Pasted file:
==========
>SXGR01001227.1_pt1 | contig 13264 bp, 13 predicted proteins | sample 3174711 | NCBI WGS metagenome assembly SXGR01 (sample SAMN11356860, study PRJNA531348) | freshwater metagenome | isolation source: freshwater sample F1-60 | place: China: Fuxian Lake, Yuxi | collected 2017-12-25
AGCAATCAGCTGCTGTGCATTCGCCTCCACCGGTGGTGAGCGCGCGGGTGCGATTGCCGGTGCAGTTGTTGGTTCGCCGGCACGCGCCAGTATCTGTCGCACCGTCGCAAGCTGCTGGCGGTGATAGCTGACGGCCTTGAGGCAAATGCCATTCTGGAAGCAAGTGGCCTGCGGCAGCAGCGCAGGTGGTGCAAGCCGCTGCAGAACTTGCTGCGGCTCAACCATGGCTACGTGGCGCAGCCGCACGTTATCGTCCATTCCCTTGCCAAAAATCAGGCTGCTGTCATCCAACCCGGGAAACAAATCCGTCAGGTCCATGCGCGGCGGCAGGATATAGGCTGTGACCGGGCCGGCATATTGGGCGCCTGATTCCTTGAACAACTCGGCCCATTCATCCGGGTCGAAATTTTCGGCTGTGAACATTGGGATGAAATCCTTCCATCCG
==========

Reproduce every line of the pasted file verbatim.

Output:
>SXGR01001227.1_pt1 | contig 13264 bp, 13 predicted proteins | sample 3174711 | NCBI WGS metagenome assembly SXGR01 (sample SAMN11356860, study PRJNA531348) | freshwater metagenome | isolation source: freshwater sample F1-60 | place: China: Fuxian Lake, Yuxi | collected 2017-12-25
AGCAATCAGCTGCTGTGCATTCGCCTCCACCGGTGGTGAGCGCGCGGGTGCGATTGCCGGTGCAGTTGTTGGTTCGCCGGCACGCGCCAGTATCTGTCGCACCGTCGCAAGCTGCTGGCGGTGATAGCTGACGGCCTTGAGGCAAATGCCATTCTGGAAGCAAGTGGCCTGCGGCAGCAGCGCAGGTGGTGCAAGCCGCTGCAGAACTTGCTGCGGCTCAACCATGGCTACGTGGCGCAGCCGCACGTTATCGTCCATTCCCTTGCCAAAAATCAGGCTGCTGTCATCCAACCCGGGAAACAAATCCGTCAGGTCCATGCGCGGCGGCAGGATATAGGCTGTGACCGGGCCGGCATATTGGGCGCCTGATTCCTTGAACAACTCGGCCCATTCATCCGGGTCGAAATTTTCGGCTGTGAACATTGGGATGAAATCCTTCCATCCG